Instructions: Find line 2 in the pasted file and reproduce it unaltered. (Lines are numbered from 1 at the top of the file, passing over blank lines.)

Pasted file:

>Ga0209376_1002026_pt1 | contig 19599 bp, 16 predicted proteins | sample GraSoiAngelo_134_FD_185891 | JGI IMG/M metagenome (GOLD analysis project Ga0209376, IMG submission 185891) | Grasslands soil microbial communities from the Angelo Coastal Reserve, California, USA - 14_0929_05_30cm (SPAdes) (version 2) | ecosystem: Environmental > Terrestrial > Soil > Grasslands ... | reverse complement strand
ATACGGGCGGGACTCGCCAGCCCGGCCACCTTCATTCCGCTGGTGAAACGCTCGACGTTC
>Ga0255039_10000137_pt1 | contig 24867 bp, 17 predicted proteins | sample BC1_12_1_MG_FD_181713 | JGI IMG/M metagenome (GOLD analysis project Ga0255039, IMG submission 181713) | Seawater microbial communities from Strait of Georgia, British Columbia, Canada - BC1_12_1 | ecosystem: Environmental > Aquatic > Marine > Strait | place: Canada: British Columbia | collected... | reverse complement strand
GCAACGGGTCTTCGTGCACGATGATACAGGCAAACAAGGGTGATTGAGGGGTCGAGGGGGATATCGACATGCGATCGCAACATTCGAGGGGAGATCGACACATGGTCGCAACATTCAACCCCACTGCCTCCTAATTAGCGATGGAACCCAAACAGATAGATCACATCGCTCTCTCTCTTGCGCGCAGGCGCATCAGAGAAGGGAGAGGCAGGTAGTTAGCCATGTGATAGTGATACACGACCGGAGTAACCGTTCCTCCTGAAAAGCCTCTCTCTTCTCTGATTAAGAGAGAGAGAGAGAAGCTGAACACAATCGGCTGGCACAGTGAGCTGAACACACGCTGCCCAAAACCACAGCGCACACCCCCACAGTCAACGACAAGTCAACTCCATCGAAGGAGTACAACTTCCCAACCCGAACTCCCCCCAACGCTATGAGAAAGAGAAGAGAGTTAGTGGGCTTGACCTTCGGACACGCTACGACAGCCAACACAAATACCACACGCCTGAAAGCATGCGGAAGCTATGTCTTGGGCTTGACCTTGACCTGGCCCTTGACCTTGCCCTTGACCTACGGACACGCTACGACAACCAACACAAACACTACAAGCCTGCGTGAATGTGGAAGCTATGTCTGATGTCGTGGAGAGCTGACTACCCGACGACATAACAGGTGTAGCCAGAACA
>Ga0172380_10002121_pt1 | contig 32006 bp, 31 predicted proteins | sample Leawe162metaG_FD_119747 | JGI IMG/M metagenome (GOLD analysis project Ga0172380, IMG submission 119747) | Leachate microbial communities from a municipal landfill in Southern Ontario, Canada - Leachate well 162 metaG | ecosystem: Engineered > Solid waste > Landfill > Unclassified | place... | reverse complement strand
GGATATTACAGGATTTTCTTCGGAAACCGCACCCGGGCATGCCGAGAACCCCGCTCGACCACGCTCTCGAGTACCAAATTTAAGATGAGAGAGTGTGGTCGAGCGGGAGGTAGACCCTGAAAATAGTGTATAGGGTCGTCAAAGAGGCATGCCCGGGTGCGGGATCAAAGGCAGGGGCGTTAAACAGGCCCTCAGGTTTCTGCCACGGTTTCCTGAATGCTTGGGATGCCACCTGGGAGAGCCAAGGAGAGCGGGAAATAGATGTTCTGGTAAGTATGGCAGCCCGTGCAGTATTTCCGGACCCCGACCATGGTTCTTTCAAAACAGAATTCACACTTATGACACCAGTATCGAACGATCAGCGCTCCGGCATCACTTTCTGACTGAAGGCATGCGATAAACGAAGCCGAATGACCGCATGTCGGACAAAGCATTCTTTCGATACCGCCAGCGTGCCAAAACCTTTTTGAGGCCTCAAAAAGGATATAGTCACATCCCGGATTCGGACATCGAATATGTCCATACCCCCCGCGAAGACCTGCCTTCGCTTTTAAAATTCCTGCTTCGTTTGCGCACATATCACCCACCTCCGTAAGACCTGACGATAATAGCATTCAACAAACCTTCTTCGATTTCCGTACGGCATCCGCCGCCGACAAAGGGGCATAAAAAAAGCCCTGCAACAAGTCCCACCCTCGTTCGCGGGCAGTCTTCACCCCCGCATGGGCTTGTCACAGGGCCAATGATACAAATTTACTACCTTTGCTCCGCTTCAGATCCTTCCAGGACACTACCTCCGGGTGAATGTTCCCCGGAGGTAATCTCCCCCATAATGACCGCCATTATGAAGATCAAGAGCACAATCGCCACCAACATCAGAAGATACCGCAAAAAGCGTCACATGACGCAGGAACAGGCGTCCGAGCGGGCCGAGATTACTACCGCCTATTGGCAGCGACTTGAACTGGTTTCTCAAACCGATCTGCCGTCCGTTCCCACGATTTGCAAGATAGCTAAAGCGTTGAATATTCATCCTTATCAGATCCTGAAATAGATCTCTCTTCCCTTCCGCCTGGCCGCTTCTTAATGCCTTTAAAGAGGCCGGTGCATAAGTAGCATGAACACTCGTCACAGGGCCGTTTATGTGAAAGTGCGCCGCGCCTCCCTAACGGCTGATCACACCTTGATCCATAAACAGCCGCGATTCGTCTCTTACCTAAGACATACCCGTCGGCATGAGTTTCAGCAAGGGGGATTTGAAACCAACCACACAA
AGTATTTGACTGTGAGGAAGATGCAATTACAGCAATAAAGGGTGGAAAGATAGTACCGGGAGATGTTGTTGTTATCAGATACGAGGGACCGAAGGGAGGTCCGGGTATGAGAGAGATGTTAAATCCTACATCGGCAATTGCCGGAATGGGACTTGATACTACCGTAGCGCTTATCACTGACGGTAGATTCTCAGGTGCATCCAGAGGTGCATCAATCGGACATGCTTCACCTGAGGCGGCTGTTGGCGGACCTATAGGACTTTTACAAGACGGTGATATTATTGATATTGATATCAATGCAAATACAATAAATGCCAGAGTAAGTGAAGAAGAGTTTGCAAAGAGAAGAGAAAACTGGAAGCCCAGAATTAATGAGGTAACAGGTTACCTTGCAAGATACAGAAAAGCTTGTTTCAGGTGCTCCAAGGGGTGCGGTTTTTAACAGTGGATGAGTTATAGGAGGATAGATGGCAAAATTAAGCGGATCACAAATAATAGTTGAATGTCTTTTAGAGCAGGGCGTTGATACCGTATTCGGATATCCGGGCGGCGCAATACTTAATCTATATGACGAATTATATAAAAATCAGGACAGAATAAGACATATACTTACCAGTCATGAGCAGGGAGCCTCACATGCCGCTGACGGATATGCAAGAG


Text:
ATACGGGCGGGACTCGCCAGCCCGGCCACCTTCATTCCGCTGGTGAAACGCTCGACGTTC